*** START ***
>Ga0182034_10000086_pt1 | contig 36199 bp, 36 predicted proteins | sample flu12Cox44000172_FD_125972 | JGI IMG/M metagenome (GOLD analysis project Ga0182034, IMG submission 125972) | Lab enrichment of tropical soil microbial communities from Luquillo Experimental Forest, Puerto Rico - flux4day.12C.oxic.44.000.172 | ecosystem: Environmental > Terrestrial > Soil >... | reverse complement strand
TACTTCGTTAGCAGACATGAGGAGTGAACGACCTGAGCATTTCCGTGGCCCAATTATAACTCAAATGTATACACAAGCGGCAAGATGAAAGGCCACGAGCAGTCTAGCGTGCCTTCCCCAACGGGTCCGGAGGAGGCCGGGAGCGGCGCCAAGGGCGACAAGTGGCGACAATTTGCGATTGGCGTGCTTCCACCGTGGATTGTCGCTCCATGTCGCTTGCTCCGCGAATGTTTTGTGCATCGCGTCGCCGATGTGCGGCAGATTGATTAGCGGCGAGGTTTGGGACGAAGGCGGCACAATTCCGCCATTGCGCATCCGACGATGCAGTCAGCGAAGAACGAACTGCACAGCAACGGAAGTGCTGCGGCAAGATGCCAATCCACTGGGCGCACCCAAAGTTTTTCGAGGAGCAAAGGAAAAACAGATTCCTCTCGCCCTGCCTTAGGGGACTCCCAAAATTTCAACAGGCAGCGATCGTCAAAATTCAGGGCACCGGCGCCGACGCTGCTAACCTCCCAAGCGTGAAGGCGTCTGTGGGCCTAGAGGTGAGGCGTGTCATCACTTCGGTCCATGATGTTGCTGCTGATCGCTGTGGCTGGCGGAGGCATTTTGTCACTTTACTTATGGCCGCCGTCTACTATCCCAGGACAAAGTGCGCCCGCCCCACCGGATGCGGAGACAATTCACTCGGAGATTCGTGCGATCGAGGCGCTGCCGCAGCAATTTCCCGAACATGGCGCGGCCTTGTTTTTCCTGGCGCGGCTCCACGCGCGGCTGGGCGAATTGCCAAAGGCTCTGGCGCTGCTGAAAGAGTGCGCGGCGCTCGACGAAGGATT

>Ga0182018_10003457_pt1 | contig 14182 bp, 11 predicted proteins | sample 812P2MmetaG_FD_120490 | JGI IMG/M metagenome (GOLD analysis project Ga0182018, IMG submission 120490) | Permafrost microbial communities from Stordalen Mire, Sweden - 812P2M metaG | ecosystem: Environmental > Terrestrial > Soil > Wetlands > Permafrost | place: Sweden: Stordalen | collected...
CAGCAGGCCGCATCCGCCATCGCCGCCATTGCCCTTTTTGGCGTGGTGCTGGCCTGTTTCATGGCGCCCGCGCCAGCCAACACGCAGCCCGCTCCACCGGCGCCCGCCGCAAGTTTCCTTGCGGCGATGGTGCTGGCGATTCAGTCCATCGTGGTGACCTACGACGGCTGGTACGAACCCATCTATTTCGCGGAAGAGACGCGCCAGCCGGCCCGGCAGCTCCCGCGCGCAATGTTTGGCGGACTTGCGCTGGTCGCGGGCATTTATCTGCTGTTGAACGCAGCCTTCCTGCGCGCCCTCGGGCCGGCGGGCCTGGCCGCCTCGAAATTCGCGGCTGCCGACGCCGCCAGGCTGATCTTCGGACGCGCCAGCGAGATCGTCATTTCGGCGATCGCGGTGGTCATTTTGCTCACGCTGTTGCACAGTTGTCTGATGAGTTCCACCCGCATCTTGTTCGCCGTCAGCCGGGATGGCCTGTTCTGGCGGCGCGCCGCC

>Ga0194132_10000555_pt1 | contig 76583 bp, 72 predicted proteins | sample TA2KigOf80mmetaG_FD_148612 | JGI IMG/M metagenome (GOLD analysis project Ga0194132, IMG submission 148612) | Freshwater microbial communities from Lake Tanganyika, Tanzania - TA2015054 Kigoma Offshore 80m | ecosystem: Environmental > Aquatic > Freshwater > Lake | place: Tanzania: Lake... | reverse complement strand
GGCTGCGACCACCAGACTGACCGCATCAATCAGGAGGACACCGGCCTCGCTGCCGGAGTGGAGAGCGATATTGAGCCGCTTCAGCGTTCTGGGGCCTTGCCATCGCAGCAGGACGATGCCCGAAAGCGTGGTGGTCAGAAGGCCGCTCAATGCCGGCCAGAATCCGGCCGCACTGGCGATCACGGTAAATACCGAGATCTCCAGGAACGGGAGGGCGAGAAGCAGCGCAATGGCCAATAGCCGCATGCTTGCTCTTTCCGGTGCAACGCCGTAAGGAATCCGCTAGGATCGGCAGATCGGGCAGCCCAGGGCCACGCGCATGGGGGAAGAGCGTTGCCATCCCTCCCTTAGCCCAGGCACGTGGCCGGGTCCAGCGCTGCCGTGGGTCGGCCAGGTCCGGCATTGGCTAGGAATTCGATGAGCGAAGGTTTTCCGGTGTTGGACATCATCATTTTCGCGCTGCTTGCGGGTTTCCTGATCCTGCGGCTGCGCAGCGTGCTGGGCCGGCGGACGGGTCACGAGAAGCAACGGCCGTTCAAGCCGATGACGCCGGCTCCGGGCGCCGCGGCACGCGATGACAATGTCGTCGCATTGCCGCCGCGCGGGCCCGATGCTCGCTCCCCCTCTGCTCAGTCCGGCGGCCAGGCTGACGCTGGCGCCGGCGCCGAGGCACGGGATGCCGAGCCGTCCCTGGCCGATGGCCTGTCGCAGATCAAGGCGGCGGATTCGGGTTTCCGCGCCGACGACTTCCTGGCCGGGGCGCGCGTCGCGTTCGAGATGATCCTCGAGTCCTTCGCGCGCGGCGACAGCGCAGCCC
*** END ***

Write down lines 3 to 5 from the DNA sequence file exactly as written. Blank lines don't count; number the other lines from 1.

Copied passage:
>Ga0182018_10003457_pt1 | contig 14182 bp, 11 predicted proteins | sample 812P2MmetaG_FD_120490 | JGI IMG/M metagenome (GOLD analysis project Ga0182018, IMG submission 120490) | Permafrost microbial communities from Stordalen Mire, Sweden - 812P2M metaG | ecosystem: Environmental > Terrestrial > Soil > Wetlands > Permafrost | place: Sweden: Stordalen | collected...
CAGCAGGCCGCATCCGCCATCGCCGCCATTGCCCTTTTTGGCGTGGTGCTGGCCTGTTTCATGGCGCCCGCGCCAGCCAACACGCAGCCCGCTCCACCGGCGCCCGCCGCAAGTTTCCTTGCGGCGATGGTGCTGGCGATTCAGTCCATCGTGGTGACCTACGACGGCTGGTACGAACCCATCTATTTCGCGGAAGAGACGCGCCAGCCGGCCCGGCAGCTCCCGCGCGCAATGTTTGGCGGACTTGCGCTGGTCGCGGGCATTTATCTGCTGTTGAACGCAGCCTTCCTGCGCGCCCTCGGGCCGGCGGGCCTGGCCGCCTCGAAATTCGCGGCTGCCGACGCCGCCAGGCTGATCTTCGGACGCGCCAGCGAGATCGTCATTTCGGCGATCGCGGTGGTCATTTTGCTCACGCTGTTGCACAGTTGTCTGATGAGTTCCACCCGCATCTTGTTCGCCGTCAGCCGGGATGGCCTGTTCTGGCGGCGCGCCGCC

>Ga0194132_10000555_pt1 | contig 76583 bp, 72 predicted proteins | sample TA2KigOf80mmetaG_FD_148612 | JGI IMG/M metagenome (GOLD analysis project Ga0194132, IMG submission 148612) | Freshwater microbial communities from Lake Tanganyika, Tanzania - TA2015054 Kigoma Offshore 80m | ecosystem: Environmental > Aquatic > Freshwater > Lake | place: Tanzania: Lake... | reverse complement strand